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There is an increasing interest in divesting activities, giving rise to several initiatives both academic and governmental to identify and address one of the problems of health systems. In 2013 the Spanish Atlas of Variability in Clinical Practice (VPM) in collaboration with the Spanish Network of Health Technology Assessment (HTA) Agencies started a project with the purpose of providing elements to support a national strategy aimed at minimizing the use of doubtful procedures in the Spanish National Health System (1).
The identification, selection and definition of low added value procedures and the determination of the most cost-effective alternatives were carried out jointly between the AtlasVPM group and the HTA agencies of Andalusia (AETSA), Catalonia (AQUAS), Galicia (Avalia-t), Basque Country (Osteba), Madrid (UETS) and Aragon (IACS). The process consisted of the following phases: (i) Literature review; (ii) Preliminary list of procedures of dubious value; (iii) Analysis of feasibility and construction of the indicators (variability); and (iv) Empirical validation of the defined indicators. Different lists and sources of evidence were used to identify the procedures and evidence that support their low-value.
The synthesis of the evidence gave rise to an initial list of fifty-nine procedures of doubtful value that could be classified as: obsolete or outdated procedures in comparison to more effective / cost-effective alternatives (n = 31), procedures of doubtful value when used outside their main indication (n = 17) and procedures for which the evidence around effectiveness was still insufficient (n = 11). With the advice of clinical experts and coders, the original list was reduced to seventeen procedures and after some adjustments to thirteen.
Identifying procedures of low-added value is a complex task and is context dependent. Literature could be useful to identify a preliminary list but the analysis of the clinical practice, its variability and reasons that justify it are required to determine which procedures are good candidates for disinvestment.
DATA ACQUISITION, REDUCTION, ANALYSIS, AND INTERPRETATION: CONSIDERATIONS AND CAVEATS
William J. Gavin, Research Scientist/Scholar III and Director of the Brainwaves Research Laboratory in the Department of Occupational Therapy Colorado State University,
Patricia L. Davies, Associate Professor and Director of the Brainwaves Research Laboratory in the Department of Occupational Therapy and Psychology Colorado State University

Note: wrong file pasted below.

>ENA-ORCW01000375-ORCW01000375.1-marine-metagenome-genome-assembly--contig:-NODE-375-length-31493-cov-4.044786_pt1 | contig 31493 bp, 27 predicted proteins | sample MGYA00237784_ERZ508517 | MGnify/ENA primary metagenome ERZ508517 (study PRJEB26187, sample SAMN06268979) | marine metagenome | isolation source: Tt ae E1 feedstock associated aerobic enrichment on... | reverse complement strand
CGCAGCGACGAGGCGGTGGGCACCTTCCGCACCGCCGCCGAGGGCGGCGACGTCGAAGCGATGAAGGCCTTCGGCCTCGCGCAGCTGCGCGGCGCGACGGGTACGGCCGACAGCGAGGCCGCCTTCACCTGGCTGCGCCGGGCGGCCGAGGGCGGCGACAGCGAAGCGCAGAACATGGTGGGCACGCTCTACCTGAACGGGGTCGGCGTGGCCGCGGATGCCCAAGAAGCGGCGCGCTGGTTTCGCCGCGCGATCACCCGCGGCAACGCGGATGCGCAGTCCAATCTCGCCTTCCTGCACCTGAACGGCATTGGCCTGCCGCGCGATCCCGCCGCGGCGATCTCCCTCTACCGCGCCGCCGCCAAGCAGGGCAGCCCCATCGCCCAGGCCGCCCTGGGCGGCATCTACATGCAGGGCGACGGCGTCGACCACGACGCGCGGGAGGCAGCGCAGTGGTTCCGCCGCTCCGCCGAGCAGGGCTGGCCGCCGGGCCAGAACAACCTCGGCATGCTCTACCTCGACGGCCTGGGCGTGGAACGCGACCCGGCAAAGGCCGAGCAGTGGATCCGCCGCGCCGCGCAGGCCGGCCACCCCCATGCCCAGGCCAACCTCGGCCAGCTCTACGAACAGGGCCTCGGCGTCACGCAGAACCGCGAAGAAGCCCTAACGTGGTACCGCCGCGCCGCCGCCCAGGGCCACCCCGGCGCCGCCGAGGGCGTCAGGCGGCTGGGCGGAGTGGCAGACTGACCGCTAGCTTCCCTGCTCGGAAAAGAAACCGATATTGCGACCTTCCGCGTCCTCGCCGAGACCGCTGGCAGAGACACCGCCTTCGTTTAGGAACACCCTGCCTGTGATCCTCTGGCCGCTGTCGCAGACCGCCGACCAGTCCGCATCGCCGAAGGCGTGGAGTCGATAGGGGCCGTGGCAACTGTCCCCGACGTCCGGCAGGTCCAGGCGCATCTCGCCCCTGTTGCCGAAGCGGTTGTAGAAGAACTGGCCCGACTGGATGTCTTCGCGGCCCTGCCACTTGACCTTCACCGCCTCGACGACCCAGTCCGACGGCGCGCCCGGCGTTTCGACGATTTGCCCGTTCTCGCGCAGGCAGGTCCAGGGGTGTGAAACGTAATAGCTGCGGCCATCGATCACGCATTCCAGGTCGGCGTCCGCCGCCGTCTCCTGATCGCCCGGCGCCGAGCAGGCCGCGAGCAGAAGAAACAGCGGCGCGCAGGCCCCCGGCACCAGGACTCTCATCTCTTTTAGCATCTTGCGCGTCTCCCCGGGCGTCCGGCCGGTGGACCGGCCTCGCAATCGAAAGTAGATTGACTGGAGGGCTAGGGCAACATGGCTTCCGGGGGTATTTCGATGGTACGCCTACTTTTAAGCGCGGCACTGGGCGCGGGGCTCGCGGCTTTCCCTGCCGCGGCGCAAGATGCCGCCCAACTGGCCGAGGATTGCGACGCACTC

Developmental psychophysiological research is a relatively young field that is rapidly expanding partly because sophisticated, cost-effective technology now allows researchers to collect physiological data much more efficiently and effectively. This volume of developmental psychophysiology reflects both the newness as well as the growth of the field. As alluded to by many of the authors included in this volume, researchers collecting valid psychophysiological data in children face challenges that are magnified when compared to the collection of these same data in adults. However, developmental psychophysiologists are not alone in addressing these challenges as we can readily draw upon the experiences from specialists working in other related fields.
The fields of psychology and education have also contributed to our general knowledge about effective methods of assessing children. Notably, the number of texts written on behavioral and neuropsychological assessment of children is plentiful, and we can apply this knowledge to assessment of psychophysiological information as well. For example, the recent editions of assessment of children (Sattler 2001, 2002) comprehensively discuss skills necessary for test administrators to have in order to successfully assess children. Some of these skills include effective listening, building rapport with the child, and how to handle difficult behaviors and individual temperaments. A researcher who develops these assessment skills discussed by psychologists, neuropsychologists, and education professionals, along with the technical skills necessary for obtaining the desired psychophysiological measurements will be much more successful in obtaining reliable and valid research data.
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